Peter DeBoer Is Senators' Apparent Choice for Coach, and a Refreshing Change

Duane RollinsCorrespondent IJune 11, 2008

Just days after the Toronto Maple Leafs recycled, Provincial rival Ottawa is apparently looking a bit outside the box (just a bit, as the NHL is very much firmly inside the box on most matters) for its next head coach. It’s widely reported that Kitchener Rangers’ headman Peter DeBoer is the front runner for the position.

Good on the Sens. Who knows if DeBoer will be a good NHL coach (although the evidence seems to suggest that he may well be). The point here is that it’s refreshing to see a team look beyond the same old, same old candidates for its head coaching position.

The NHL is stupidly conservative. Few teams are ever willing to move beyond the fraternity and as a result the game stagnates. Again, this isn’t so much a comment directed at DeBoer, but rather a celebration of something just a bit new.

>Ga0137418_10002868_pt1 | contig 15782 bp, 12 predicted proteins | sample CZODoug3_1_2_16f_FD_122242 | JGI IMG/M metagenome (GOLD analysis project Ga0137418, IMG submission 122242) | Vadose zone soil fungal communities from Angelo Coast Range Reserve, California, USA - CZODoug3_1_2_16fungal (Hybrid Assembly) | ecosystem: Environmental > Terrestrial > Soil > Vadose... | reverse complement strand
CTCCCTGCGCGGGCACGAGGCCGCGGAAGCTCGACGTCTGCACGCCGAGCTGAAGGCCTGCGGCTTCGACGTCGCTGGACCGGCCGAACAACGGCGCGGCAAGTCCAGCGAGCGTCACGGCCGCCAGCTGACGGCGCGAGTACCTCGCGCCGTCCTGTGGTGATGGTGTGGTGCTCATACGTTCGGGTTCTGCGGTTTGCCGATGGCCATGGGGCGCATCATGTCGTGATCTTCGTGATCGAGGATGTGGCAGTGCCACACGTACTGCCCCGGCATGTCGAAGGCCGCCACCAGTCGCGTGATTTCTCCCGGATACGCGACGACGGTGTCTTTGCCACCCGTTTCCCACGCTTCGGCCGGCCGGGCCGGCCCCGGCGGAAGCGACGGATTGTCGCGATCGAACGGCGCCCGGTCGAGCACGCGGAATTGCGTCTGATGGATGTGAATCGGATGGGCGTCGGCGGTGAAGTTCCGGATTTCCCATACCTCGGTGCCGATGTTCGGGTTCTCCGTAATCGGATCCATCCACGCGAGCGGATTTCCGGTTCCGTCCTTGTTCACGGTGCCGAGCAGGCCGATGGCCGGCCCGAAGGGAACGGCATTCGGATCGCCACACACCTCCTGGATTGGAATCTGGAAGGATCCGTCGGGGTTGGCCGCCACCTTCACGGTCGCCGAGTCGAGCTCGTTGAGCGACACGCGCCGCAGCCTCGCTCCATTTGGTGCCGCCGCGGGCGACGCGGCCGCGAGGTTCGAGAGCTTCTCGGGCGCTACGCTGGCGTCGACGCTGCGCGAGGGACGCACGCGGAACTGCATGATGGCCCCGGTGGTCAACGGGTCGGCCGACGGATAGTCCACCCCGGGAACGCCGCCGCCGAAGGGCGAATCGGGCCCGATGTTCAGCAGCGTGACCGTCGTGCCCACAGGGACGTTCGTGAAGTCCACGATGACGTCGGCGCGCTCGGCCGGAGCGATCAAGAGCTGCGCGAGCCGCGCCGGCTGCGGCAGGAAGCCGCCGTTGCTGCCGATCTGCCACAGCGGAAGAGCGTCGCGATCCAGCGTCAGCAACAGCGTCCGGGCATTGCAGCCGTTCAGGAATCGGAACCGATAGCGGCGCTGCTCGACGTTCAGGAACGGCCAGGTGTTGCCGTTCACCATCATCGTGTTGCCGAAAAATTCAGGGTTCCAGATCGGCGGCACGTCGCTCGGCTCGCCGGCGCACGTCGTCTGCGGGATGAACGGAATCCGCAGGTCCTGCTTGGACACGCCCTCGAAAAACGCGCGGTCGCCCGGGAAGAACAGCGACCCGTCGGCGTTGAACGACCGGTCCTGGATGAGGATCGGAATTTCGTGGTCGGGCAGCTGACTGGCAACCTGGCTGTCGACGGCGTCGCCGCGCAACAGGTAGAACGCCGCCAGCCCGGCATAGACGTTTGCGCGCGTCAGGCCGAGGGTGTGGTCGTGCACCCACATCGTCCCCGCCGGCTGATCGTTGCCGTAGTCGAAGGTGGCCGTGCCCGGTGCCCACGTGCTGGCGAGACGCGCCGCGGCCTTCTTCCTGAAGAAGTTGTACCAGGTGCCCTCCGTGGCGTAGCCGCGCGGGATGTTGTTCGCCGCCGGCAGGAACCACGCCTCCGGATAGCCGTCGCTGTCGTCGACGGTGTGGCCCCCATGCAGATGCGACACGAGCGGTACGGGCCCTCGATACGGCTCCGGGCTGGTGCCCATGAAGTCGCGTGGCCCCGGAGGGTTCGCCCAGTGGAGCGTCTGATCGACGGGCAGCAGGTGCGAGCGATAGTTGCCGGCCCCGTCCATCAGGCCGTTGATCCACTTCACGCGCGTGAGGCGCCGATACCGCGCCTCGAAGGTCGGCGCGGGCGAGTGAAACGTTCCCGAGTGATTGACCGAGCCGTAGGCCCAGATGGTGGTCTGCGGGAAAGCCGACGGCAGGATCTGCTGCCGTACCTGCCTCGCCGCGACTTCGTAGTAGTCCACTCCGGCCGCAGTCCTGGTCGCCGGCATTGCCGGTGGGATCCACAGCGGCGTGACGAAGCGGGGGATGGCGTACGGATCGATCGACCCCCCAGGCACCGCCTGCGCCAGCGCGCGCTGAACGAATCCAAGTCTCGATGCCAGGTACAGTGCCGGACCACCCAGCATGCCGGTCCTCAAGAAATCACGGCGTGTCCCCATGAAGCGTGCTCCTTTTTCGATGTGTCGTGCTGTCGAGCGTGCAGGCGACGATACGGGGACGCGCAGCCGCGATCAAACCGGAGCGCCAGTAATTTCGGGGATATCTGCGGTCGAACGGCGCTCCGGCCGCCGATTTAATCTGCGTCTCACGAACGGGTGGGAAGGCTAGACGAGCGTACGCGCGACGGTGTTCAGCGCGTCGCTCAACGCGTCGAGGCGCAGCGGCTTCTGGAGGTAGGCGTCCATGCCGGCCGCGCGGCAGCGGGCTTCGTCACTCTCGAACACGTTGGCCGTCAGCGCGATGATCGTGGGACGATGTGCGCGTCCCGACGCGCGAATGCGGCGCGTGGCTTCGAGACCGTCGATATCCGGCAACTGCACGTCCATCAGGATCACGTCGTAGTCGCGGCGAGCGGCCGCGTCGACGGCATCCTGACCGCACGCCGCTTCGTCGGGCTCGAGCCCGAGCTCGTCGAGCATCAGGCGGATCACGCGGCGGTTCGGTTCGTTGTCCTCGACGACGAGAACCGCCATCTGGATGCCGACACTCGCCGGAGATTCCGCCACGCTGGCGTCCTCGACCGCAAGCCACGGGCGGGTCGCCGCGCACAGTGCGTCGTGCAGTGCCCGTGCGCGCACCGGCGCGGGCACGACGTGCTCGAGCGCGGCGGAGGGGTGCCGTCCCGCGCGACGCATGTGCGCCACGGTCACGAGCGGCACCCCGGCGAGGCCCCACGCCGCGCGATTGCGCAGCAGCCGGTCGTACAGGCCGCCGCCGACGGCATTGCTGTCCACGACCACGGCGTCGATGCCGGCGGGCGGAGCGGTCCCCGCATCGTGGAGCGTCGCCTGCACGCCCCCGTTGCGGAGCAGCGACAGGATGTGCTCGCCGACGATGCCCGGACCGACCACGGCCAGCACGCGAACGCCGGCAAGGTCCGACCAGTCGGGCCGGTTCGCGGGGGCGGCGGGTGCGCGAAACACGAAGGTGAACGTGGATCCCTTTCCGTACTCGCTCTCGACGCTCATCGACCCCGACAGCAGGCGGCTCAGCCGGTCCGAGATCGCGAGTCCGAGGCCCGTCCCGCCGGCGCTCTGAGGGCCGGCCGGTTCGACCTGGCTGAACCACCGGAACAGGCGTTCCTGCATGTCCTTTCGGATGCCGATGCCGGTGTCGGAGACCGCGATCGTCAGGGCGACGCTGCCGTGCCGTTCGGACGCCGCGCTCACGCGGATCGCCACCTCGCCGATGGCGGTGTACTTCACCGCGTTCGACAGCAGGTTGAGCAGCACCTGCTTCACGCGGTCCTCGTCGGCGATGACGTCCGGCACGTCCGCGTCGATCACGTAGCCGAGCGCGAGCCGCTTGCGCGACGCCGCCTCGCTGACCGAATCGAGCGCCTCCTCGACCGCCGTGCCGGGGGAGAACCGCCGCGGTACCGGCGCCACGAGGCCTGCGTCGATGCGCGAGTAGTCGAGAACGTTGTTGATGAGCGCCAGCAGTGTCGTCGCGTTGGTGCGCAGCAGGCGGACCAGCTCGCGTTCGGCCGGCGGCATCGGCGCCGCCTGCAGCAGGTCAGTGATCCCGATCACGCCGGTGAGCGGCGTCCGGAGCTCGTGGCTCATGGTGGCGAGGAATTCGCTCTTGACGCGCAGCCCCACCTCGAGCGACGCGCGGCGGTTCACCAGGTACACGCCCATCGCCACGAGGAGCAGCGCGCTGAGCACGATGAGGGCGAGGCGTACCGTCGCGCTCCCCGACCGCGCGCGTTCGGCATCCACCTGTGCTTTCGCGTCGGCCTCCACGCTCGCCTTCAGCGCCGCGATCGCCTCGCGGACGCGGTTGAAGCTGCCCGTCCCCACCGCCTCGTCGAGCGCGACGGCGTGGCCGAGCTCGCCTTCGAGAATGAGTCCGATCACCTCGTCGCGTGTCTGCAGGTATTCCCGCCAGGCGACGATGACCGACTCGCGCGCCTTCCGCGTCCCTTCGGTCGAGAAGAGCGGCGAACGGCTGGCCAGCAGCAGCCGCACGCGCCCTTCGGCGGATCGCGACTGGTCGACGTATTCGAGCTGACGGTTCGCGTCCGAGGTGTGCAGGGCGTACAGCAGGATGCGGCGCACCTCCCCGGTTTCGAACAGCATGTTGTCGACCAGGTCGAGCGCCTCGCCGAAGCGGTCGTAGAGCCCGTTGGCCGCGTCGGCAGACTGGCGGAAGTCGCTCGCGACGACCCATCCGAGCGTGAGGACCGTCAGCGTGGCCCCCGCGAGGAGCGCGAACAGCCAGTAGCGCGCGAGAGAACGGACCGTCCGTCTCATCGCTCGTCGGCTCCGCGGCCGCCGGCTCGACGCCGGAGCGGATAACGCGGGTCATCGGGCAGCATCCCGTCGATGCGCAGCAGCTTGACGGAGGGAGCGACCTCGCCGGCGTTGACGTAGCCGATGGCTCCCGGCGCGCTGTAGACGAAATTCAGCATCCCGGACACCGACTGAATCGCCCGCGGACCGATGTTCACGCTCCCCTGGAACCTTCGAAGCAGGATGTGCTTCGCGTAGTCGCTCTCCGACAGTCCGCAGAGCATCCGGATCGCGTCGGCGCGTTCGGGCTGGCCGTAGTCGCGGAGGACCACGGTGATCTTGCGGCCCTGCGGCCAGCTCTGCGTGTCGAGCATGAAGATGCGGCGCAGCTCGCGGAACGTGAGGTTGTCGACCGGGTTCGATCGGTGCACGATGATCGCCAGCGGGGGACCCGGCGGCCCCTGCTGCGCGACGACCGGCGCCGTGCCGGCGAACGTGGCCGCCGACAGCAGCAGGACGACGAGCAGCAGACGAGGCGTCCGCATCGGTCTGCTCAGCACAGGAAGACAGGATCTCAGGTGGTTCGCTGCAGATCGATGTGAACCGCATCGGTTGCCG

It’s thought that you want an experienced guy behind the bench in Canada to deal with the unique media pressure. Why? How bloody hard can it be to spout off clichés once a day? In DeBoer’s case it can be argued that he has already faced a pressure cooker situation by coaching in a junior hockey mad market in Kitchener. Sure, there will be more press in Ottawa, but he’ll be less likely to have to deal with the postman giving him advice on how to run the PK in the larger centre (although it must be said that Ottawa’s not that much bigger than Kitchener-Waterloo).

Dealing with pro athletes will be a new experience, but junior players in Canada aren’t exactly lacking in the ego department—plus they’re teenagers and it's understood what a mess that can be.

DeBoer seems to be a good coach. He was part of a team that lead Canada to a gold medal in the world u-20 tournament (a major Canadian event) and came within one win of winning a national junior championship in Canada. It's known what the other candidates out there bring. Hopefully the rumours are true and DeBoer will get a chance to show his abilities in Ottawa.